University of Queensland abandons coronavirus vaccine

Australian trials cancelled over interference with HIV tests

December 10, 2020
Vaccine annd syringe
Source: iStock

The University of Queensland has abandoned development of its Covid-19 vaccine after discovering that it interferes with HIV diagnostics.

Volunteers participating in phase one safety trials have recorded false positives for the virus that causes Aids. Australian biotechnical company CSL, which has been working with Queensland to test and manufacture the medication, said antibodies produced by the vaccine interfered with “certain HIV diagnostic assays”.

In a statement to the Australian Stock Exchange, CSL said there was no possibility that the vaccine actually caused infection. The “potential for this cross-reaction” had been anticipated before the trials, and follow-up tests had confirmed that the participants had not contracted HIV.

Nevertheless, CSL and Queensland had decided not to proceed to phase two and three trials because of the “implications” for broader health. “It is generally agreed that significant changes would need to be made to well-established HIV testing procedures in the healthcare setting to accommodate roll-out of this vaccine,” the statement says.

Queensland virologist Paul Young said that although the team could “re-engineer” the vaccine to overcome the problem, this would take too long. “Doing so would set back development by another 12 or so months. While this is [a] tough decision to take, the urgent need for a vaccine has to be everyone’s priority.”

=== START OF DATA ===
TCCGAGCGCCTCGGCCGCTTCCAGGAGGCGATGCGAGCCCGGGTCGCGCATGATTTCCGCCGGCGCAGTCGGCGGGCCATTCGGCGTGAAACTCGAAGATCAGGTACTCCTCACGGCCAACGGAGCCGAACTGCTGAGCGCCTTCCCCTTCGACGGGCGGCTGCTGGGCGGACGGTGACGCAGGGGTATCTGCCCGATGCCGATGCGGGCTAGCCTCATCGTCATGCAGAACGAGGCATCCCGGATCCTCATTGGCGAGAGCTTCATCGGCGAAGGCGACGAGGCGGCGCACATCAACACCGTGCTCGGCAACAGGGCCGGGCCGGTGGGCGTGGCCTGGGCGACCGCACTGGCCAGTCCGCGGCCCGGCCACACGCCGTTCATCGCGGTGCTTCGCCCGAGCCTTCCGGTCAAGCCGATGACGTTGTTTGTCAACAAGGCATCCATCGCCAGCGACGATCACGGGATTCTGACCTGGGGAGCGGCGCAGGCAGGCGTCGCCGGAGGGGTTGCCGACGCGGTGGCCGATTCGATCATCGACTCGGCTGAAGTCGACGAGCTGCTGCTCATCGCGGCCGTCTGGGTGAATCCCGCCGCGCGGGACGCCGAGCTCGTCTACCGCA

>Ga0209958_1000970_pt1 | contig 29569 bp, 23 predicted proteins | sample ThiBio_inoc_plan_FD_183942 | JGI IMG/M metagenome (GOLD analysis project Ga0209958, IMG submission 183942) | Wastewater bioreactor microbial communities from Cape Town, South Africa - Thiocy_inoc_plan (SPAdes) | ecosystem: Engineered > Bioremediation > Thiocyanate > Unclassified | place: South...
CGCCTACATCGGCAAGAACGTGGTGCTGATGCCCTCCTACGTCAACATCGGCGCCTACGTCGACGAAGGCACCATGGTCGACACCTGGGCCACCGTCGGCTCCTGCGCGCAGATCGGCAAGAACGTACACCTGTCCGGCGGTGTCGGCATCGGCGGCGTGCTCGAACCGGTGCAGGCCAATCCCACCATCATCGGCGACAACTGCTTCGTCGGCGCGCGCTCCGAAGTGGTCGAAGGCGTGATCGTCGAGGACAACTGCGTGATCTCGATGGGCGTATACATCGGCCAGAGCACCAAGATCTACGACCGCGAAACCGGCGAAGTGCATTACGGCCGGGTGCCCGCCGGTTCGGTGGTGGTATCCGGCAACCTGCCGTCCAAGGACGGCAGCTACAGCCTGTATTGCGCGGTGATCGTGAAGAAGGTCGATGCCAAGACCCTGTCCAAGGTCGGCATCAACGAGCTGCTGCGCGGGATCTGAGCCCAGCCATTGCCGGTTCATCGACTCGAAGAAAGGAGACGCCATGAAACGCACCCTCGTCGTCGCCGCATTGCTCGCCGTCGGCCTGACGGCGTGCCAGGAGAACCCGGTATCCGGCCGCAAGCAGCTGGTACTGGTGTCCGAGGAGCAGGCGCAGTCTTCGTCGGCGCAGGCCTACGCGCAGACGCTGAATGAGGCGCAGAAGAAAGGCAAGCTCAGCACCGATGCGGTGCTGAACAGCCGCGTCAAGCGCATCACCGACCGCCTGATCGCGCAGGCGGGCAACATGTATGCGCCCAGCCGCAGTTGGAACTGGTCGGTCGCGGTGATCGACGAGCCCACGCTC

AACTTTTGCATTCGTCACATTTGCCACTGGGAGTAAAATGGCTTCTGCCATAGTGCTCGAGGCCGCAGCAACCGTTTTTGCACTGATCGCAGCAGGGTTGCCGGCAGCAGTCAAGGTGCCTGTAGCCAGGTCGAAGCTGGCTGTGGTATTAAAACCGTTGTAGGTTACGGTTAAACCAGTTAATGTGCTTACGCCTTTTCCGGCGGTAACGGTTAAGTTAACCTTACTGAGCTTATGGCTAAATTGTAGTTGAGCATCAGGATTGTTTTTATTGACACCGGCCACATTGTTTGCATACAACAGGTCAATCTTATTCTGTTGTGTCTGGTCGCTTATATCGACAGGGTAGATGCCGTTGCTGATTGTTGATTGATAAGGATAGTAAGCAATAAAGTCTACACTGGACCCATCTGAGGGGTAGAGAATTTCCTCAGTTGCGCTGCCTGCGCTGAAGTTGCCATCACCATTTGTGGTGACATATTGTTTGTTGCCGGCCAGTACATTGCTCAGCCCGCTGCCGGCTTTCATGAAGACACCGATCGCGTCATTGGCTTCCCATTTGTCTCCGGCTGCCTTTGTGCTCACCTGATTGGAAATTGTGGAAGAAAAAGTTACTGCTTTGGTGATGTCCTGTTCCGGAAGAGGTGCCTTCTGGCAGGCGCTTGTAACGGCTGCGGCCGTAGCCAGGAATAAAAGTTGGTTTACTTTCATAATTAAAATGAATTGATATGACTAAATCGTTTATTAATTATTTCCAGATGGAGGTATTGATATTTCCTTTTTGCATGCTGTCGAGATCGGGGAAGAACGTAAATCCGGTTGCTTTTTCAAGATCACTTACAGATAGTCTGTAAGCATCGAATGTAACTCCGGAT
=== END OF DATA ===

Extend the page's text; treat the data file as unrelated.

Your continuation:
He said that while the project’s success had never been guaranteed, the results had been encouraging because the “core technology approach” had passed a major clinical test. “It is a safe and well-tolerated vaccine, producing the strong virus-neutralising effect that we were hoping to see.

“We are confident that with further work the…technology will be a robust platform for future vaccine development here in Australia and to meet future biosecurity needs.”

Queensland vice-chancellor Deborah Terry said that although the outcome was disappointing, she was proud of the team members who had “shouldered a heavy burden of responsibility while the world watched on”.

CSL said the phase one trial would continue and full data would be submitted for “peer review publication”. It said further analysis would reveal how long the antibodies persisted, with indications that levels were already falling.

UNSW Sydney cancer researcher and science communicator Darren Saunders said the episode showed that “science can be brutal”, on an “incredibly disappointing day” for the Queensland team members.

“The time and commitment they have put in this year under incredible stress and pressure deserves our thanks and recognition, regardless of the outcome,” Dr Saunders tweeted.

john.ross@timeshighereducation.com

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